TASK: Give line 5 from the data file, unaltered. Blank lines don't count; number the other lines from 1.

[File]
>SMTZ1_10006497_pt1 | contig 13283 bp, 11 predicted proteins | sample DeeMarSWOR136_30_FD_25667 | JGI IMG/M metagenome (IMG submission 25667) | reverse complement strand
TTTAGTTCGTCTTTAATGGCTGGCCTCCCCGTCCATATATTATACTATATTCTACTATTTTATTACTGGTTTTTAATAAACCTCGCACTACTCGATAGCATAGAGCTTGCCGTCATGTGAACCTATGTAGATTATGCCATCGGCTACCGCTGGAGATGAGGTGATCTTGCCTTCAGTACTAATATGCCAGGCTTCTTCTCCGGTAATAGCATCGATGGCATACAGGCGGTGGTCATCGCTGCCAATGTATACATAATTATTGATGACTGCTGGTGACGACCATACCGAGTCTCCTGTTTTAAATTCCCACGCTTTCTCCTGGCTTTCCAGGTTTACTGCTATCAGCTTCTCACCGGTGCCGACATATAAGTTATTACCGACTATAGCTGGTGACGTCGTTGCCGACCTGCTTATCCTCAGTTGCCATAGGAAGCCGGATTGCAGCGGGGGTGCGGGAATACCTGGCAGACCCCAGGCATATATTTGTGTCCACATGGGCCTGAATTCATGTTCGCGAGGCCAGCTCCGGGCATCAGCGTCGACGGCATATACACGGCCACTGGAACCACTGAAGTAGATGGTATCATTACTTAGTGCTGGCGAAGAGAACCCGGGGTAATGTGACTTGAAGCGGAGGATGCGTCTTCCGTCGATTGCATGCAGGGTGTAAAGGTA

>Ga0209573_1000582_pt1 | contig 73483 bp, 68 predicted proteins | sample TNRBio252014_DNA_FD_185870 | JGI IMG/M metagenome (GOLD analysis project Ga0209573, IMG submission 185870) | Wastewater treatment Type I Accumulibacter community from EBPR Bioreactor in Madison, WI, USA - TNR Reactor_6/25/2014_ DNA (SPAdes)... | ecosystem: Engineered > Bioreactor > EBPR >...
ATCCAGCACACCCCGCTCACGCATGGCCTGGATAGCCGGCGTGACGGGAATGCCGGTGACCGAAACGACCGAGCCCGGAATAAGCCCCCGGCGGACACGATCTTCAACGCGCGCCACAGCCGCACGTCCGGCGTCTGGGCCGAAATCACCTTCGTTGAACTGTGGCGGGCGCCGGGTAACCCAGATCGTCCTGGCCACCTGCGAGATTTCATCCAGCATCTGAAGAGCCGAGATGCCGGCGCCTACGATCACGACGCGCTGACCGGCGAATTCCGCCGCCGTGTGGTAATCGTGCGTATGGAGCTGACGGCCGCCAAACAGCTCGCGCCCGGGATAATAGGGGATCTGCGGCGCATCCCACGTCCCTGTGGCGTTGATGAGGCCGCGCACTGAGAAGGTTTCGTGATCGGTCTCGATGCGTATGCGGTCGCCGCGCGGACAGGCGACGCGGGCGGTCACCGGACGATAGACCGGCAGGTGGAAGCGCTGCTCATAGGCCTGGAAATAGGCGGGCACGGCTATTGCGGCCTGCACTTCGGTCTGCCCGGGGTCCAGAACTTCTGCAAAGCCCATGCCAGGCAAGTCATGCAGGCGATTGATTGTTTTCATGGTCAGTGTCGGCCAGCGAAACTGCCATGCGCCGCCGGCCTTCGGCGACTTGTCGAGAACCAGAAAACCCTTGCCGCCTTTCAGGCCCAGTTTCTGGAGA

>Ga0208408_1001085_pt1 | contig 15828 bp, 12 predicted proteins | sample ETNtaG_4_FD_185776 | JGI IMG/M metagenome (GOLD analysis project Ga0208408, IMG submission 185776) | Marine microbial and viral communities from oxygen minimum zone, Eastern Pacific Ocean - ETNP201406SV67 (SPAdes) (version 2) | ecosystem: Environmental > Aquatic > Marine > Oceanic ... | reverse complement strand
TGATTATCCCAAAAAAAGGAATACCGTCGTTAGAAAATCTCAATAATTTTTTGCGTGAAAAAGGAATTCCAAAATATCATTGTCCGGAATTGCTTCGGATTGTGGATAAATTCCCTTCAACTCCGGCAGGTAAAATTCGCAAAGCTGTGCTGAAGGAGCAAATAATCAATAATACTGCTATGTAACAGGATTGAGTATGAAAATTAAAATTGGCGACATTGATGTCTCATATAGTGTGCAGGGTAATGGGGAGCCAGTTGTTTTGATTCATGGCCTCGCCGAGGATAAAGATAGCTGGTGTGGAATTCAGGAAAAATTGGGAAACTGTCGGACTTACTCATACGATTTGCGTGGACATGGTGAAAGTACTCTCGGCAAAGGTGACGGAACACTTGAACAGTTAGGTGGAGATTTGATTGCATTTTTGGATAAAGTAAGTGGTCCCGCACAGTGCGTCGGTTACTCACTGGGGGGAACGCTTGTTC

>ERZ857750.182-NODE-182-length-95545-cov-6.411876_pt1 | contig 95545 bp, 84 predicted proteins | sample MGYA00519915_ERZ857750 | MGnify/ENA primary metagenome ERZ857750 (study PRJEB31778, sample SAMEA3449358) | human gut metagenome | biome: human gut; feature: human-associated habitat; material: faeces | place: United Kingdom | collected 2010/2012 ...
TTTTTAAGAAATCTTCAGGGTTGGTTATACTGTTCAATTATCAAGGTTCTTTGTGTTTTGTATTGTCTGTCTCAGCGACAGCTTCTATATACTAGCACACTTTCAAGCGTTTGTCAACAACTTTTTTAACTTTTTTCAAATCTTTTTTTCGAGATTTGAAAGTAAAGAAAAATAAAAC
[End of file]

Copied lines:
>Ga0208408_1001085_pt1 | contig 15828 bp, 12 predicted proteins | sample ETNtaG_4_FD_185776 | JGI IMG/M metagenome (GOLD analysis project Ga0208408, IMG submission 185776) | Marine microbial and viral communities from oxygen minimum zone, Eastern Pacific Ocean - ETNP201406SV67 (SPAdes) (version 2) | ecosystem: Environmental > Aquatic > Marine > Oceanic ... | reverse complement strand